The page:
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With the digital divide becoming somewhat smaller and significant numbers of young people having access to mobile technology, I was keen to find out what the most popular uses of cellphones are amongst teenagers from South African townships.
Here’s a list of top cellphone uses amongst some young people from Gauteng, Western Cape and Eastern Cape:
Txt-ing: Says Nosizwe Gxalatana (17) from Makhaza township, Western Cape: “My current phone, (MTN ZTE S308) can’t access the web. So I use my phone mostly to make calls, I text a lot and also send Please call Me’s .”
Buzzing: “It’s important to have just enough airtime to buzz someone, so they can call you back or to send a message,” says Siphe Mananga (18) from Site C, Khayelitsha, Western Cape; who uses a Samsung E250.
Flirting: “I’ve noticed that a lot of my friends are mostly interested in using cellphones for getting in touch with their boyfriends or girlfriends. A lot of girls put up beautiful pictures of themselves on Facebook to attract guys and then the guys spent a lot of time commenting and flirting,” says Akhona Dyondashe (18) from Zwelitsha, Eastern Cape; who uses a Nokia 3110C.
Bluesing*: Amanda Dlamini (16) from Tembisa, Gauteng (using a Samsung E250) explains: “Youth in my township play music a lot with their phones and spent quite a bit of time sharing music via Bluetooth. A lot of the music is of the romantic type or the type that you hear a lot on radio (pop music).”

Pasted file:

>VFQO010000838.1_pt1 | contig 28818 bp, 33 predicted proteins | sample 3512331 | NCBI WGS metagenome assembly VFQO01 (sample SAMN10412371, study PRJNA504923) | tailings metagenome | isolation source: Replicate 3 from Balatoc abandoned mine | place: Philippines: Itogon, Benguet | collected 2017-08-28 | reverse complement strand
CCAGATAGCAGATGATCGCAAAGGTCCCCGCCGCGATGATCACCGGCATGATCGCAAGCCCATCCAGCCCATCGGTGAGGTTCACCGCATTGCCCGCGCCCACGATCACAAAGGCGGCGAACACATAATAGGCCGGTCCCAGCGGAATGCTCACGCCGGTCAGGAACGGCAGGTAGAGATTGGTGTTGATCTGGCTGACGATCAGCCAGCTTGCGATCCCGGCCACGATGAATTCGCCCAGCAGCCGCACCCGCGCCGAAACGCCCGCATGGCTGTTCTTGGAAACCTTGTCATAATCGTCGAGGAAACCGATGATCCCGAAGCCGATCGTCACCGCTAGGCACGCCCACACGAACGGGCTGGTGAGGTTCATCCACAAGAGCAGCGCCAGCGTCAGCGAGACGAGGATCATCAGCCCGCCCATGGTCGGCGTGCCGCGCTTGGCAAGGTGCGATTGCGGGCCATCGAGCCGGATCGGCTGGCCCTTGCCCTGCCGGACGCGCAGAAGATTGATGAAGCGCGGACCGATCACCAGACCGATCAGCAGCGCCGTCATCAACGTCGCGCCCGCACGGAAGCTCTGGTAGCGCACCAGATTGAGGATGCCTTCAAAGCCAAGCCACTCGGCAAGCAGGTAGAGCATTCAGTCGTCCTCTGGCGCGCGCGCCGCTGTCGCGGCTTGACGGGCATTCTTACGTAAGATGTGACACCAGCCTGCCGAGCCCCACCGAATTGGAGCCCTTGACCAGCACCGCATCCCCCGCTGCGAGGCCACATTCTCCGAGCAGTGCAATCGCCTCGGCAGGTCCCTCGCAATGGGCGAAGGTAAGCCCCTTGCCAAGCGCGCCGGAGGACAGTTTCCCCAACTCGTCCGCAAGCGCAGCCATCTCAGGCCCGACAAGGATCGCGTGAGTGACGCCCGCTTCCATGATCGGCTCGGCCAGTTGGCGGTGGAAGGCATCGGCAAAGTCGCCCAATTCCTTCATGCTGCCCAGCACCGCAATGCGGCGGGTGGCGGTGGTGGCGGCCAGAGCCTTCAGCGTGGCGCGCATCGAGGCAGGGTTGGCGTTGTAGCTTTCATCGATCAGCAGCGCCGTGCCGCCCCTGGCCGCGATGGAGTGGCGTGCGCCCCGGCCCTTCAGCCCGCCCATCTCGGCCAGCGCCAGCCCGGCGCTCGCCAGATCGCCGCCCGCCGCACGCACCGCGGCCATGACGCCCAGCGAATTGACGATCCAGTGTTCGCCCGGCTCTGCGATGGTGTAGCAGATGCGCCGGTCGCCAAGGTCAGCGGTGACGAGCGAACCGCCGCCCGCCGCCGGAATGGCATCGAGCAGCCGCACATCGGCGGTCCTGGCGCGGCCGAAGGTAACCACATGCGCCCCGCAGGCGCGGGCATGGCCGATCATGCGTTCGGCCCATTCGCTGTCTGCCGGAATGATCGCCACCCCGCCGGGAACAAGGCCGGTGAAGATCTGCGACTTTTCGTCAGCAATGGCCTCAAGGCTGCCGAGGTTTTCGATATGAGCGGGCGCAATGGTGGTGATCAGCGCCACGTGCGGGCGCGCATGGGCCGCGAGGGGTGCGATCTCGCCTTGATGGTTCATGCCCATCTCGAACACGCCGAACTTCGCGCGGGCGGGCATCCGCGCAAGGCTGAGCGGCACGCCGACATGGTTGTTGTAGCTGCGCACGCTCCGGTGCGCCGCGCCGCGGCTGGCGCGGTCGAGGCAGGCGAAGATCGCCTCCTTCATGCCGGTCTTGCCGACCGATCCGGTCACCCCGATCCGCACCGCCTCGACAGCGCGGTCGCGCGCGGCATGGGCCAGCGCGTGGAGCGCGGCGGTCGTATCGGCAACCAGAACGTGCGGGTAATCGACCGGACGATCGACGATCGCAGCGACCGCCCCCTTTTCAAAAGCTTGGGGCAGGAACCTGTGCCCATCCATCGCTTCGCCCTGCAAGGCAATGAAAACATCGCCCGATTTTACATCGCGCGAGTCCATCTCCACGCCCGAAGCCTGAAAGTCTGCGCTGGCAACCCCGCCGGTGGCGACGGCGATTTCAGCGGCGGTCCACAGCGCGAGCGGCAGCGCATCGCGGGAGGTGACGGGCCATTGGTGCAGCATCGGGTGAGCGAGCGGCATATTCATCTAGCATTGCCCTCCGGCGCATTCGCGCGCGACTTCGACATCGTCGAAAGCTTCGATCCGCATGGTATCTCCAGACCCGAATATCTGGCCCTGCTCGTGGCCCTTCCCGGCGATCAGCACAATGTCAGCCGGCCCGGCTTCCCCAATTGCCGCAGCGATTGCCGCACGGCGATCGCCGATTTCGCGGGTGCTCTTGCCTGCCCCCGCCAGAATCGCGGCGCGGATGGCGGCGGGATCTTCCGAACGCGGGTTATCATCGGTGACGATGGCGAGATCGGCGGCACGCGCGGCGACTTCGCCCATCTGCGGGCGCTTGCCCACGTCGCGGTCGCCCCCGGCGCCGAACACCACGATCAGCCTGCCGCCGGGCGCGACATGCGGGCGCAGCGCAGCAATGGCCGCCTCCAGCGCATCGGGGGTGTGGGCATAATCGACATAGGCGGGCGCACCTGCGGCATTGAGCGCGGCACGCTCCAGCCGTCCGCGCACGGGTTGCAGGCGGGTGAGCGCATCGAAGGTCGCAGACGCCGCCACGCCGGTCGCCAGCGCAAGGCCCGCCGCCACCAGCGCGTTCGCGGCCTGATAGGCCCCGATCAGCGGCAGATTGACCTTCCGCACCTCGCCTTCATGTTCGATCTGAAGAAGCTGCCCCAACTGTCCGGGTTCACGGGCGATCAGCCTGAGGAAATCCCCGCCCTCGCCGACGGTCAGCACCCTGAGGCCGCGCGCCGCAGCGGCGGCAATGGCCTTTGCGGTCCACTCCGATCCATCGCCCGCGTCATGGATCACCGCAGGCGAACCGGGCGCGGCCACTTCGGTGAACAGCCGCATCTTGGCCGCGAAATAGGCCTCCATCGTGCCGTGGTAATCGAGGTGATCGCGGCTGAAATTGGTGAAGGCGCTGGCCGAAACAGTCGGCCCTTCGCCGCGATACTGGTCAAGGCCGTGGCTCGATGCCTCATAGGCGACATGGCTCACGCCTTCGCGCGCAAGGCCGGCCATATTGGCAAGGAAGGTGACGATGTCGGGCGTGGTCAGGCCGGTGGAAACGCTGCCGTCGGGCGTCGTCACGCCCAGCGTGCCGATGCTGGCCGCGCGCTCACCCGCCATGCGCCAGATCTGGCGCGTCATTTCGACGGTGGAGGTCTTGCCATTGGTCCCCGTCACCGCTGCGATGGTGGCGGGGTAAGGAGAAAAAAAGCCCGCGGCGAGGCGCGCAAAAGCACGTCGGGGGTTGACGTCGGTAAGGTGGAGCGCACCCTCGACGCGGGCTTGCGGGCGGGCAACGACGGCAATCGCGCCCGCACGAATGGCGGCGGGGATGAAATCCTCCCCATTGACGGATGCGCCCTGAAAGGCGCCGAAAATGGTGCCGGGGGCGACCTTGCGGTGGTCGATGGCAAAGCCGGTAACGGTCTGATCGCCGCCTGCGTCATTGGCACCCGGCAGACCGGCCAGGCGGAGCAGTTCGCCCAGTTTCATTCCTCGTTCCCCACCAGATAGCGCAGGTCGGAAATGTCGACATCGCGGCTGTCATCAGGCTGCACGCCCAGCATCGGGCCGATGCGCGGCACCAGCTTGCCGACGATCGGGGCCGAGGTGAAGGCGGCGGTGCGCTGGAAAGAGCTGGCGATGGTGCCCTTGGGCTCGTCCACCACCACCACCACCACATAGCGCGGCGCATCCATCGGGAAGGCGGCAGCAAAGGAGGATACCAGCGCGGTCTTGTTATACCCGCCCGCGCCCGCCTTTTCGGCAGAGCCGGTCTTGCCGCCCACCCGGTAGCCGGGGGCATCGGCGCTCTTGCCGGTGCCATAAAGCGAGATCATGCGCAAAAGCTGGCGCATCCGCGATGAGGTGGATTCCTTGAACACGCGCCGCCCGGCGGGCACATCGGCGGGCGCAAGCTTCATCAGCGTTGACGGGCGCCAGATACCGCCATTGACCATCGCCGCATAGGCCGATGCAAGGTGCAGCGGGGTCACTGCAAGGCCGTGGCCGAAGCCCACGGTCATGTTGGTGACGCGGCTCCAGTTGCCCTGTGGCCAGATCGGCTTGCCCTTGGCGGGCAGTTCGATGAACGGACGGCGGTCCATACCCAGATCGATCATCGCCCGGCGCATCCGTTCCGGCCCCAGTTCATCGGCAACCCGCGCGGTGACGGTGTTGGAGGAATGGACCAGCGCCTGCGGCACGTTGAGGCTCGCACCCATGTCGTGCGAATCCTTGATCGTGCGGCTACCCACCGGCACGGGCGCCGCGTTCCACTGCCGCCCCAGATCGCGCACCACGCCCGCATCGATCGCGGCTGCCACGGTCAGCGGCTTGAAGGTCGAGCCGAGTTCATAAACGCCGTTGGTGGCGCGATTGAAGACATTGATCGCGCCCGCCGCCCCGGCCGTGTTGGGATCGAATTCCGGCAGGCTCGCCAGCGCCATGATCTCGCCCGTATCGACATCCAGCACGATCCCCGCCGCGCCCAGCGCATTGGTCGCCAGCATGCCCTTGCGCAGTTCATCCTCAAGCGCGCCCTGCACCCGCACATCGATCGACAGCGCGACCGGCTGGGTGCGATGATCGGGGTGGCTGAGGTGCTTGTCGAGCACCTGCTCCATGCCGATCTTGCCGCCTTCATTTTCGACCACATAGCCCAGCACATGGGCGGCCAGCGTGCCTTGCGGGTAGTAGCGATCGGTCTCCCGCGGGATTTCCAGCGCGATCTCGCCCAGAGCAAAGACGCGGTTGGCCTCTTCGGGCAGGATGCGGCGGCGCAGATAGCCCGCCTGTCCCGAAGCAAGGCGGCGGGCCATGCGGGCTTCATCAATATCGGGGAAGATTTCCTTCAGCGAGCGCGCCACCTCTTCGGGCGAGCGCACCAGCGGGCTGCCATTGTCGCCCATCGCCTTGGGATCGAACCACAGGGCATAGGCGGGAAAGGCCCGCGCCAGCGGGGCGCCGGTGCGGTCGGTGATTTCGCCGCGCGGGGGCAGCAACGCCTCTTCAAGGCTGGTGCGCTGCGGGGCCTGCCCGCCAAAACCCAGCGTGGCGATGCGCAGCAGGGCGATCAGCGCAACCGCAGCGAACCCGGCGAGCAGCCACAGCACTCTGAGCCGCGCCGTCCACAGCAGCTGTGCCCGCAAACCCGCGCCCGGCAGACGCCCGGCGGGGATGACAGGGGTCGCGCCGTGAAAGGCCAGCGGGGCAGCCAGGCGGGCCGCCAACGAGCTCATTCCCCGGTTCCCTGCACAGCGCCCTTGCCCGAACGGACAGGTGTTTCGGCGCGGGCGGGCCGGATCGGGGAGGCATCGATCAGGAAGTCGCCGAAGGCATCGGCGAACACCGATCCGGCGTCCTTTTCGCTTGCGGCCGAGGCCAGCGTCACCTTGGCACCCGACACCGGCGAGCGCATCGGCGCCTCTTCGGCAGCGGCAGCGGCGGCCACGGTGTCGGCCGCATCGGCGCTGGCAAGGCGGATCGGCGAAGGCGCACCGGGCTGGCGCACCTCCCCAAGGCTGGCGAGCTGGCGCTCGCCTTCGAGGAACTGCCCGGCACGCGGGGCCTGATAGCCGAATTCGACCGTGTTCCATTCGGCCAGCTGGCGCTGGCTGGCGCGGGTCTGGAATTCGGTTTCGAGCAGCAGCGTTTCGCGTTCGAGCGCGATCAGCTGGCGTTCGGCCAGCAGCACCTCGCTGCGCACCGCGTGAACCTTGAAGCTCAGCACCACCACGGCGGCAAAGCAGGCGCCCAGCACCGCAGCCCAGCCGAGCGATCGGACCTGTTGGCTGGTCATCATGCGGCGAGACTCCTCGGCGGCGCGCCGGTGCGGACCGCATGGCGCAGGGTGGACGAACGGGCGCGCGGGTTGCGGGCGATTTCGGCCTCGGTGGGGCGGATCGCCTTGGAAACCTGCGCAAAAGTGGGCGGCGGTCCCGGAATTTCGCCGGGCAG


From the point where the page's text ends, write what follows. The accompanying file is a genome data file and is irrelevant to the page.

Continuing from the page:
Bluesing (pronounced Blu-zing) is used a lot in township slang to mean ‘you’re in a sentimental mood’ – reflected though the mood music you play (from Blues music).
Searching: “I like surfing the net with my phone. I use Google a lot and go on Mxit and Facebook. I also download pictures from Flickr using the Opera Mini browser. I’ve started to use my phone (as a modem) to go on to the web on my computer at home”, says Siphe.
The youth make some more observations about their peers and cellphone usage:
Says Akhona: “I find I use my phone a lot as a reference when I need to know something for university. I think it goes a lot with what you’re passionate about. I’m passionate about my studies and tend to explore a lot on the web. Some of my friends are passionate about clubbing and flirting and make an effort into that.”
Separates the cool from the not-so-cool kids: “Media has gone Twitter crazy and now my friends are getting on Twitter and say that Facebook is outdated and crowded. I’ve also started using it but I don’t really get it, so I use Facebook and Mxit mostly.”
Urban kids are more into porn: “I’ve lived in both Jo’burg city and in the township and what I see is that most of the kids in the city are into using their phones to look at porn. I have seen some kids in townships checking porn but not like the city kids”, says Amanda.
Chat more for less: “A lot of my friends spend from about 8pm at night to late on Mxit. They now picked up that that with Cell C you can log on to Mxit for free but I don’t like Cell C’s network and you can’t call for less than 90 cents, unlike MTN. Plus MTN sometimes has cheaper rates (MTN Zone).”
In an ideal world, we’d all be in the same class, with equal opportunity to grow and learn. I used to believe that the digital world could just as well be the closest we come to equality – once we all have access to it. Now, working with young people from the township, I believe with conviction that if you give these young people access to the digital world, their knowledge centres open up as wide as a child growing up in more ‘developed’ parts.